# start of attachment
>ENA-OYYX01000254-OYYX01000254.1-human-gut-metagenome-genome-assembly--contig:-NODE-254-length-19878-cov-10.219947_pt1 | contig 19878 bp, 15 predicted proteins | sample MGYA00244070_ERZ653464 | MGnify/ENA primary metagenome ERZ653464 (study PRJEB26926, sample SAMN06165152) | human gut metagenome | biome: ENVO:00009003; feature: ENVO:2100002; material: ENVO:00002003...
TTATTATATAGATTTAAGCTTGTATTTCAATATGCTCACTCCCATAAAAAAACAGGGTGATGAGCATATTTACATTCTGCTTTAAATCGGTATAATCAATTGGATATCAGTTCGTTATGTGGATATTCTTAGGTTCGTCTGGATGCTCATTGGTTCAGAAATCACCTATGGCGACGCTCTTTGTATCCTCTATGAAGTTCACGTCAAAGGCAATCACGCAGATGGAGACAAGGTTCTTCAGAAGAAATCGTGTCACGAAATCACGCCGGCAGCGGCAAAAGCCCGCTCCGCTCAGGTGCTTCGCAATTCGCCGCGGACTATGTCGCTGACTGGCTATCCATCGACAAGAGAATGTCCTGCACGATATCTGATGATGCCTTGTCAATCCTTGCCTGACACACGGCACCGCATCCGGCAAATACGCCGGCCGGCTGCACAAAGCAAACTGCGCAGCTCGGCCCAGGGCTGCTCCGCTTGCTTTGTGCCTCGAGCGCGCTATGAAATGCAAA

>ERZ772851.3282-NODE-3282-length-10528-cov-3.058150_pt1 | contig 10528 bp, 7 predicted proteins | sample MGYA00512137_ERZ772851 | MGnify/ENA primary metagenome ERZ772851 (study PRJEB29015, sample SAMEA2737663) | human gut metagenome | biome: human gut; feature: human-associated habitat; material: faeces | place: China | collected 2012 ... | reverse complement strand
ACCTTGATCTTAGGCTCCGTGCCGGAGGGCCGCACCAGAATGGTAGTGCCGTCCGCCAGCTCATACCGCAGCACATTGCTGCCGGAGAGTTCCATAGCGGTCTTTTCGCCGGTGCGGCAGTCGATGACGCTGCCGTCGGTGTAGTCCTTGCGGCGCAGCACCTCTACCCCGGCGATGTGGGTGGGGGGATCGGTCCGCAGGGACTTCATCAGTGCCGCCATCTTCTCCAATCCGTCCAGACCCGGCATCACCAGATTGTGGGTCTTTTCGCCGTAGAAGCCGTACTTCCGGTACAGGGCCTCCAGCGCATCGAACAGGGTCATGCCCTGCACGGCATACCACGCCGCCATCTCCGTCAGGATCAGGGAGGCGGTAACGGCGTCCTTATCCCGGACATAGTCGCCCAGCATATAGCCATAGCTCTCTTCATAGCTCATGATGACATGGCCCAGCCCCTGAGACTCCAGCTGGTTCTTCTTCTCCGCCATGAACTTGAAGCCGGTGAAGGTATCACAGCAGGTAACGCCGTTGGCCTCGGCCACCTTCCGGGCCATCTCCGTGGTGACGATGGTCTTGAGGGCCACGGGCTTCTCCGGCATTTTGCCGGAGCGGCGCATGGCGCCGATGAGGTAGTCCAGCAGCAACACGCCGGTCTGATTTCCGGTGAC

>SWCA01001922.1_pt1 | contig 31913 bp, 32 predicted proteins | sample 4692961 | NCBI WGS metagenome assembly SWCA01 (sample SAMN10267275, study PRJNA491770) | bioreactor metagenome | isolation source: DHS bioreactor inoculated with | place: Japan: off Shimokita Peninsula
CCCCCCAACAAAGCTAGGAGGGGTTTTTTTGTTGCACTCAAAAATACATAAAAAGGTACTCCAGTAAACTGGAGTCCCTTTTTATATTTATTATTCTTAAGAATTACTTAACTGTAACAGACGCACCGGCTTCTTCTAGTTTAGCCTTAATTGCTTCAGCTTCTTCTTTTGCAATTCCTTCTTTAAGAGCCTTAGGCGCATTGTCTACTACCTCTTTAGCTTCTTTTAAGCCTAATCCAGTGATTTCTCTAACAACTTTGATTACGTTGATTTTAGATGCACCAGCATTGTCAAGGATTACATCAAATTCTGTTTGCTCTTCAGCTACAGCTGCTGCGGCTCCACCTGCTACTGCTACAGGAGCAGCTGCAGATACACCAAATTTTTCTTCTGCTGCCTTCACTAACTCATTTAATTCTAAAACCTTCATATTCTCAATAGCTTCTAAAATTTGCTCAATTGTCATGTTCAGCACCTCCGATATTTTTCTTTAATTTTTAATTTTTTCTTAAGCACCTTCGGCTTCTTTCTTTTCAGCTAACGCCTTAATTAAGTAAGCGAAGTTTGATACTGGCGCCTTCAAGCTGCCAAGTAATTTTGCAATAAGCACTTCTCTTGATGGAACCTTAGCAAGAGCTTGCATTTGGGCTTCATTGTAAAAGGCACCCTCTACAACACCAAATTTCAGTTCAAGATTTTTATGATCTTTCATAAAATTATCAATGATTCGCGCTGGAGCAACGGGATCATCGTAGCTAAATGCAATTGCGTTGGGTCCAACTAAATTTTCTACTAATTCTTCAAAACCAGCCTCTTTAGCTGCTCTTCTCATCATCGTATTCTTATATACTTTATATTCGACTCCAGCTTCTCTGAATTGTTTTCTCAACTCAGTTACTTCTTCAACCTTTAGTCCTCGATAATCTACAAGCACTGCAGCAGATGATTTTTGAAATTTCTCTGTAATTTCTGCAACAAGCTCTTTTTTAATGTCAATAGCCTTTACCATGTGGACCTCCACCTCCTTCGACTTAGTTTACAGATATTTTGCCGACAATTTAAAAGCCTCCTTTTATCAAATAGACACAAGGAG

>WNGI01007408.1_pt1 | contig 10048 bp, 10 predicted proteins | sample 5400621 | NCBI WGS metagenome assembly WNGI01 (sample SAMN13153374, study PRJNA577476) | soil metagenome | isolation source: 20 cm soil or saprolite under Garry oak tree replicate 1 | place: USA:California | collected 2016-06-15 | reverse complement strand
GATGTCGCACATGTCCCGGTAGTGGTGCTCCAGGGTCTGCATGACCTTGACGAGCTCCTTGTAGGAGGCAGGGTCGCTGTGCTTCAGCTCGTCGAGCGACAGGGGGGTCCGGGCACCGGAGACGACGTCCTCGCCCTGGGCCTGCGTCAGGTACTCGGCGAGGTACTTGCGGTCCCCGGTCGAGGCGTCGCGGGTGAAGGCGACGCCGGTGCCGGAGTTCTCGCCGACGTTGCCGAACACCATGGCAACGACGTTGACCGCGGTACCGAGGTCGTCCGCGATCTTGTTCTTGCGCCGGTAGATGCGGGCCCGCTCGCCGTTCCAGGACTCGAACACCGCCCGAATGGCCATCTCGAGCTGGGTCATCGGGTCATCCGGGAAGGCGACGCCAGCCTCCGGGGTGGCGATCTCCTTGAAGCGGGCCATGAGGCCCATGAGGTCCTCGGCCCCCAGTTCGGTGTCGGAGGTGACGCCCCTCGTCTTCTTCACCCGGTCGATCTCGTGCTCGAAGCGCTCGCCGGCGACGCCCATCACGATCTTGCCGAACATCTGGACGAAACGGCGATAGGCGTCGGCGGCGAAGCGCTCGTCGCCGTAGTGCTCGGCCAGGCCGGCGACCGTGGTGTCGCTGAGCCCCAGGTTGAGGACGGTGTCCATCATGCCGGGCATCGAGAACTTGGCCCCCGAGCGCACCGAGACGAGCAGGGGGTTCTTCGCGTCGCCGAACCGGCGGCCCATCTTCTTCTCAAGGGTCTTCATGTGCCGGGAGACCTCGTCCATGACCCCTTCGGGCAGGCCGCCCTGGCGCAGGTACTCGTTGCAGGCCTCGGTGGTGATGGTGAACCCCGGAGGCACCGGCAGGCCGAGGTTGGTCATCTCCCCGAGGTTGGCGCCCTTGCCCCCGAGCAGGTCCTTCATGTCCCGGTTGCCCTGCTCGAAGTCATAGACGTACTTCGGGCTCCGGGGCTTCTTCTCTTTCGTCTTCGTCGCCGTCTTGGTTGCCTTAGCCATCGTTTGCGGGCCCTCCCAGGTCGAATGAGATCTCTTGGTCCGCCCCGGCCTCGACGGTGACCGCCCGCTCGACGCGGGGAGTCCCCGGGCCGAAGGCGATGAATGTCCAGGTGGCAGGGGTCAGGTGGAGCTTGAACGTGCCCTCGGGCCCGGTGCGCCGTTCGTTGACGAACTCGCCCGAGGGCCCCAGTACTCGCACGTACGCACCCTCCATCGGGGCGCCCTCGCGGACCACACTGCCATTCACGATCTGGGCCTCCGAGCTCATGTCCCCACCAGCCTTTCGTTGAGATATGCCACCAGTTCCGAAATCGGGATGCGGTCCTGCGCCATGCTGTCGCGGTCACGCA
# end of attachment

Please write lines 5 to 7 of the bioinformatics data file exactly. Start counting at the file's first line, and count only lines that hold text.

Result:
>SWCA01001922.1_pt1 | contig 31913 bp, 32 predicted proteins | sample 4692961 | NCBI WGS metagenome assembly SWCA01 (sample SAMN10267275, study PRJNA491770) | bioreactor metagenome | isolation source: DHS bioreactor inoculated with | place: Japan: off Shimokita Peninsula
CCCCCCAACAAAGCTAGGAGGGGTTTTTTTGTTGCACTCAAAAATACATAAAAAGGTACTCCAGTAAACTGGAGTCCCTTTTTATATTTATTATTCTTAAGAATTACTTAACTGTAACAGACGCACCGGCTTCTTCTAGTTTAGCCTTAATTGCTTCAGCTTCTTCTTTTGCAATTCCTTCTTTAAGAGCCTTAGGCGCATTGTCTACTACCTCTTTAGCTTCTTTTAAGCCTAATCCAGTGATTTCTCTAACAACTTTGATTACGTTGATTTTAGATGCACCAGCATTGTCAAGGATTACATCAAATTCTGTTTGCTCTTCAGCTACAGCTGCTGCGGCTCCACCTGCTACTGCTACAGGAGCAGCTGCAGATACACCAAATTTTTCTTCTGCTGCCTTCACTAACTCATTTAATTCTAAAACCTTCATATTCTCAATAGCTTCTAAAATTTGCTCAATTGTCATGTTCAGCACCTCCGATATTTTTCTTTAATTTTTAATTTTTTCTTAAGCACCTTCGGCTTCTTTCTTTTCAGCTAACGCCTTAATTAAGTAAGCGAAGTTTGATACTGGCGCCTTCAAGCTGCCAAGTAATTTTGCAATAAGCACTTCTCTTGATGGAACCTTAGCAAGAGCTTGCATTTGGGCTTCATTGTAAAAGGCACCCTCTACAACACCAAATTTCAGTTCAAGATTTTTATGATCTTTCATAAAATTATCAATGATTCGCGCTGGAGCAACGGGATCATCGTAGCTAAATGCAATTGCGTTGGGTCCAACTAAATTTTCTACTAATTCTTCAAAACCAGCCTCTTTAGCTGCTCTTCTCATCATCGTATTCTTATATACTTTATATTCGACTCCAGCTTCTCTGAATTGTTTTCTCAACTCAGTTACTTCTTCAACCTTTAGTCCTCGATAATCTACAAGCACTGCAGCAGATGATTTTTGAAATTTCTCTGTAATTTCTGCAACAAGCTCTTTTTTAATGTCAATAGCCTTTACCATGTGGACCTCCACCTCCTTCGACTTAGTTTACAGATATTTTGCCGACAATTTAAAAGCCTCCTTTTATCAAATAGACACAAGGAG

>WNGI01007408.1_pt1 | contig 10048 bp, 10 predicted proteins | sample 5400621 | NCBI WGS metagenome assembly WNGI01 (sample SAMN13153374, study PRJNA577476) | soil metagenome | isolation source: 20 cm soil or saprolite under Garry oak tree replicate 1 | place: USA:California | collected 2016-06-15 | reverse complement strand